Amazon working on facial recognition regulation as groups write Congress to oppose bans
It makes a lot of sense to regulate biometric facial recognition technology, according to Amazon CEO Jeff Bezos, who revealed to reporters at the launch of new Alexa devices that the company’s public policy team is working on its own proposals, Reuters reports.
“It’s a perfect example of something that has really positive uses, so you don’t want to put the brakes on it,” Bezos said. “At the same time, there’s lots of potential for abuses with that kind of technology, and so you do want regulations.”
A coalition of 39 groups including the International Biometrics + Identity Association (IBIA) and non-profit public sector technology alliance IJIS Institute, meanwhile, has sent a letter to U.S. Congress arguing against bans on the use of facial recognition technology by law enforcement agencies.
The letter is co-signed by many biometrics companies, including Aware, HID Global, NEC Corporation of America, and Vision-Box, as well as the Security Industry Association (SIA), and individuals from businesses, industry groups.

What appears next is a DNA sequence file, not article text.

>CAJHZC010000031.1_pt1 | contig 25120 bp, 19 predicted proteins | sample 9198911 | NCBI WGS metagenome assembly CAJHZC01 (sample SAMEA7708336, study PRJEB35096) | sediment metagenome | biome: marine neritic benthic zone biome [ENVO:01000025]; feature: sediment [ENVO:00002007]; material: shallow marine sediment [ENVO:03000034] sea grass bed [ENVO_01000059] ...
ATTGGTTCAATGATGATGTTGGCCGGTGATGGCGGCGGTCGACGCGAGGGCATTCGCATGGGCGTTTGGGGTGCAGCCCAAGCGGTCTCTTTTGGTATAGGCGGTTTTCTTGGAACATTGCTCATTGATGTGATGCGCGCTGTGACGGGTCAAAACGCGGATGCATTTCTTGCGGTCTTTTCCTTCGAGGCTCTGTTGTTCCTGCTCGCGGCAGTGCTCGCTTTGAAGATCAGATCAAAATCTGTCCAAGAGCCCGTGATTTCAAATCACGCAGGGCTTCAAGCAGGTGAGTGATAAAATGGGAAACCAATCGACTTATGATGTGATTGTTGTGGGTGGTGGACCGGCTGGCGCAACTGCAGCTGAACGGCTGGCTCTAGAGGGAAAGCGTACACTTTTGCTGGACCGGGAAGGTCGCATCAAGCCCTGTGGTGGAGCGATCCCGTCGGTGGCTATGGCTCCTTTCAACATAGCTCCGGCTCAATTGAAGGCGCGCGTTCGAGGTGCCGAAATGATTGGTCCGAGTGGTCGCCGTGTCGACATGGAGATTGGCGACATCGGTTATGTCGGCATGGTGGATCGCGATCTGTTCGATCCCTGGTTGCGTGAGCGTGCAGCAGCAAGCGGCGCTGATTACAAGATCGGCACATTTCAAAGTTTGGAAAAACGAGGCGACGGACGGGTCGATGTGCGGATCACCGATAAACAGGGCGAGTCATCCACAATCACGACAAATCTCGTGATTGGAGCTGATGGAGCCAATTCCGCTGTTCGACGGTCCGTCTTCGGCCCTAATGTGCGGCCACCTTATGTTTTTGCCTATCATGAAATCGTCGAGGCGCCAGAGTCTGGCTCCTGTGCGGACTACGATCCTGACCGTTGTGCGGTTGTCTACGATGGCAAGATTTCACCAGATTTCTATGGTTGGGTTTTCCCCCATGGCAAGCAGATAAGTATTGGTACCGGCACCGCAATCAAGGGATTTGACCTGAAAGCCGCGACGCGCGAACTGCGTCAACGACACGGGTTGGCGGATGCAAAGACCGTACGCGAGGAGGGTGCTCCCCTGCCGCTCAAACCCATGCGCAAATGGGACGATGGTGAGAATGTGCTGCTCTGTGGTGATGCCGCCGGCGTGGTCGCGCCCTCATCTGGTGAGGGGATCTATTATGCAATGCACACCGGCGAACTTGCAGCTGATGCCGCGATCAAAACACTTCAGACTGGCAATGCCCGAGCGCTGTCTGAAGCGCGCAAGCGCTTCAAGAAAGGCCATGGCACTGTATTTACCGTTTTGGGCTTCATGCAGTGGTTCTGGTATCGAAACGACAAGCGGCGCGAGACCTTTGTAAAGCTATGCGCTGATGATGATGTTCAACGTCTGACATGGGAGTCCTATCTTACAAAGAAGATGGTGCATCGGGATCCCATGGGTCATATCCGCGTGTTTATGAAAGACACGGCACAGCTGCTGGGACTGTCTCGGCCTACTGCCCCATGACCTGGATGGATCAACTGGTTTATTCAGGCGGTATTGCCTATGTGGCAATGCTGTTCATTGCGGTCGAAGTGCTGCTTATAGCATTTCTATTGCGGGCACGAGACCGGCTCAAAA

“Facial recognition technology significantly outperforms humans,“ said IBIA executive Director Tovah LaDier, and “does things unaided that humans cannot, including identifying exploited children in dark web pornography.
“Bans on facial recognition technology put improvements in community safety in a standstill, blocking advancements that would improve both public security and law enforcement oversight.”
A recent Pew Research survey that showed 56 percent of Americans trust law enforcement to use facial recognition is cited in the letter, and says that while oversight and accountability are important, alternatives to bans should be considered, such as expanded testing and performance standards, development of best practices and guidance for law enforcement, and additional training.